Every so often a reader writes an urgent personal appeal in such disturbing language that it cannot be set aside. I have such a letter before me now.

The writer describes himself as a "middle-of-the-road retired Foreign Service officer," and says he identifies with nearly everything I write.

His concern, nevertheless, rests with my failings as a columnist and commentator. "Not with anything you've written," as he says, "but rather with things you haven't."

He means: "Why hasn't your voice been heard on the Middle East?"

Specifically heard, that is, about what he calls "the little holocaust going on in Lebanon in which American arms are being used to keep the slaughter going, not to stop it as in World War II."

He goes on to say:

"I suggest if you wait much longer, for the rest of your life when you look in the mirror you will know that perhaps the only time in your life that you really had a chance to speak out against mass murder before it occurred, you didn't."

After a lengthy, impassioned, eloquent statement along those lines, he concludes:

"As always, there are two sides. You can be for the slaughter of Arab civilians with American weapons in order to get the PLO members who are sheltering among those civilians, or you can be against it. To abstain is to acquiesce. For the sake of the rest of your life, I hope it isn't too late when you make your choice and break your silence to write about it." Dear Sir:

You flatter me when you suggest I can add anything to the present debate about the continuing struggle between Jews and Palestinians in the Middle East. I am not an expert on that region. And determining the accuracy of what has been occurring there, specifically the extent of civilian casualties, remains difficult from this distance. Even if one knew all the "truth" in this most frustrating of historical conflicts, it still would not clear the way to where certain justice lies. When I say that, I do not mean to use my lack of expertise and precise information as false shields to avoid addressing the moral question you raise. I take it you write in the spirit of Dante: The hottest fires in hell are reserved for those who remain silent in the midst of a moral crisis. And, in that spirit, and for what it is worth, I reply.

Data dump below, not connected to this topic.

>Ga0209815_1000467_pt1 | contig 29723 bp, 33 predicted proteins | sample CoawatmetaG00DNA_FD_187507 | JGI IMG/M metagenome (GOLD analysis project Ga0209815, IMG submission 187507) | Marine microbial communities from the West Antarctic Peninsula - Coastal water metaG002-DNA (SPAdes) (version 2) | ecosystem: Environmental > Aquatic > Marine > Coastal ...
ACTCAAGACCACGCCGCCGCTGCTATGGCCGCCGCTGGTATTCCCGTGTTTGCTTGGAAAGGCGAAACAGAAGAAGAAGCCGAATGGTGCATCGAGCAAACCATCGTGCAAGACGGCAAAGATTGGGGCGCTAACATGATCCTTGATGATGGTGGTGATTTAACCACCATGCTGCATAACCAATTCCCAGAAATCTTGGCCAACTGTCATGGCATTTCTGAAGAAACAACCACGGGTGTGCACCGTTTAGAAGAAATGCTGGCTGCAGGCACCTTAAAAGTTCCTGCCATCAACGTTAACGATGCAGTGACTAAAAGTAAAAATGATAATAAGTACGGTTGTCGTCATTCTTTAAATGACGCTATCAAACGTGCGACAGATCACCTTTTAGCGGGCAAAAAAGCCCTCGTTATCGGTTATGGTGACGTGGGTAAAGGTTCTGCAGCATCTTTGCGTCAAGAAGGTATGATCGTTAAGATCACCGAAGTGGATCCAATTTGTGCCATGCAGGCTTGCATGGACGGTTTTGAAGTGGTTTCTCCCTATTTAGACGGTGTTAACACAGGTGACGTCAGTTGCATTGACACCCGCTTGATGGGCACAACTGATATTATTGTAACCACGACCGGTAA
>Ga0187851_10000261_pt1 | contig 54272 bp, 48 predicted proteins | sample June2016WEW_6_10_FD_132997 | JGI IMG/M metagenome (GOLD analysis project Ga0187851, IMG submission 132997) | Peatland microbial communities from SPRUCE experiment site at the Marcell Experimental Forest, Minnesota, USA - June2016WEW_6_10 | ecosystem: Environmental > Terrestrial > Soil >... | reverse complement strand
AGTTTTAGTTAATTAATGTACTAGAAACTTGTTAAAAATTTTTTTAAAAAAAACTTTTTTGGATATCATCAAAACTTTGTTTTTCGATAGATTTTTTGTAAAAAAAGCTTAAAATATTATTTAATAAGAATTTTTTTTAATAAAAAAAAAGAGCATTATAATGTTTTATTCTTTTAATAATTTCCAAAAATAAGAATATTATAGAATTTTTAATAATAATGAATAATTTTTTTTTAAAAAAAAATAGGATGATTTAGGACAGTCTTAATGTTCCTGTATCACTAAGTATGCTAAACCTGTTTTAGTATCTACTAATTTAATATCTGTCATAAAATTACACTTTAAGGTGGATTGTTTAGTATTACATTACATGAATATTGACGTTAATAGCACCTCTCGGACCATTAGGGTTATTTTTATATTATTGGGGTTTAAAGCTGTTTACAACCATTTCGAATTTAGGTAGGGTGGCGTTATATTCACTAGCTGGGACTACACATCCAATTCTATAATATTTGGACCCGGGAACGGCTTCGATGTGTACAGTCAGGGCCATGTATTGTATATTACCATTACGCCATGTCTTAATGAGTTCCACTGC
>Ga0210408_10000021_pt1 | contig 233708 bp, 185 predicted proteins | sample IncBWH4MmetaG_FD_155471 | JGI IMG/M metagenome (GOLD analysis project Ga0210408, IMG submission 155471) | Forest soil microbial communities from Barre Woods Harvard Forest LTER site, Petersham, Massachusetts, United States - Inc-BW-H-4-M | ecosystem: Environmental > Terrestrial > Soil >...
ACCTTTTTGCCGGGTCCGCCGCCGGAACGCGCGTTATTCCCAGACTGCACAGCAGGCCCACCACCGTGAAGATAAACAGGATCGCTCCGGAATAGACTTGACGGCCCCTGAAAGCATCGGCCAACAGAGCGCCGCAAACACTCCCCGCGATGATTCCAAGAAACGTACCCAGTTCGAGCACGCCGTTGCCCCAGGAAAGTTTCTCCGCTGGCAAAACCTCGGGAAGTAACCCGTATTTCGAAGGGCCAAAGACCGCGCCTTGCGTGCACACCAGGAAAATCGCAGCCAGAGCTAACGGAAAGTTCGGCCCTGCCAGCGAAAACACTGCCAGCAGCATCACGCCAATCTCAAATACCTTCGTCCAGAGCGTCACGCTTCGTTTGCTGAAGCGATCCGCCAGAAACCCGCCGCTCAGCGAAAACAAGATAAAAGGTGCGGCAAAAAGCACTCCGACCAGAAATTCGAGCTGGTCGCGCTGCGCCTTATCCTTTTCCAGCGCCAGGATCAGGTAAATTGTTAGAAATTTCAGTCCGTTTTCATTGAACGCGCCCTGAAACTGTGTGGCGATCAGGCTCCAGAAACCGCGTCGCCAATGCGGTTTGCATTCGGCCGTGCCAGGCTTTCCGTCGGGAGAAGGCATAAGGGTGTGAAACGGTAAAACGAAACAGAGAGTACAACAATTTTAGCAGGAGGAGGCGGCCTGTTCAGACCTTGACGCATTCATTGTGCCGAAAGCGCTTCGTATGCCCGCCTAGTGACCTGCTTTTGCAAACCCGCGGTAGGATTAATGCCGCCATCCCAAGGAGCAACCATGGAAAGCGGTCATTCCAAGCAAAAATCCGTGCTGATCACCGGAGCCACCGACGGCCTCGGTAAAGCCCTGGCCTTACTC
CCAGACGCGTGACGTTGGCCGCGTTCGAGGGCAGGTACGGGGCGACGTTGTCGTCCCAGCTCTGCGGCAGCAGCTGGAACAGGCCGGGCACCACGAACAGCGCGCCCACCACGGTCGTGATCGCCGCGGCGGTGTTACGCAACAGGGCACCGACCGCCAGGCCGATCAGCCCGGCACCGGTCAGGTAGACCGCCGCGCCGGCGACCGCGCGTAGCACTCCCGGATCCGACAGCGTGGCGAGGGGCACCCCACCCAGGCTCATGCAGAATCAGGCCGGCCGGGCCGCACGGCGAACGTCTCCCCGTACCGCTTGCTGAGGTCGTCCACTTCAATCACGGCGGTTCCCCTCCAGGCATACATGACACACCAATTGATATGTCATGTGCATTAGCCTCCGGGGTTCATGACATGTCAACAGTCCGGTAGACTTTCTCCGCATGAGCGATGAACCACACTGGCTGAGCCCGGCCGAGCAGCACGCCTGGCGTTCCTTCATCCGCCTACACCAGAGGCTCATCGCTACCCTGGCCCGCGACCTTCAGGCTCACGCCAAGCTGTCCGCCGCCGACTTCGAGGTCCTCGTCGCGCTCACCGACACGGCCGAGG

First, some background and delineation of personal biases.

I am not a Jew, but like most Americans my sympathies, and more than that, lie solidly with the cause that Israel represents. The cause involves much more than a piece of territory; it embraces the whole set of values, whether religious, judicial or ethical, to which our civilization is heir.

I am not even sure that many American Jews themselves fully recognize the extent to which those common ties springing out of Judaism have shaped the attitudes and behavior of non-Jews in America. They have good reason to misunderstand. Their history in this country, which celebrates religious and political freedom and hails tolerance as a national virtue, too often has been one of intolerance and repression.

Prejudice against Jews always has been a mystery to me. I have never understood how anyone who professes to be a Christian, a follower of Christ, could harbor hatred against Jews as a people. Christ was, after all, a Jew, and so were all His disciples. He and they first taught the lessons Christians supposedly still use as the cornerstone of their faith: Compassion, charity, tolerance, peace. So speaking only for myself, as someone raised a Christian, who went through the traditional childhood steps of passing Bible study classes, Old Testament and New, in Sunday school, the idea of what Israel stands for remains deep and personal. I cannot see how any American, and especially Christians, can fail to be influenced by these factors, just as I am. In that sense, we are all children of Israel.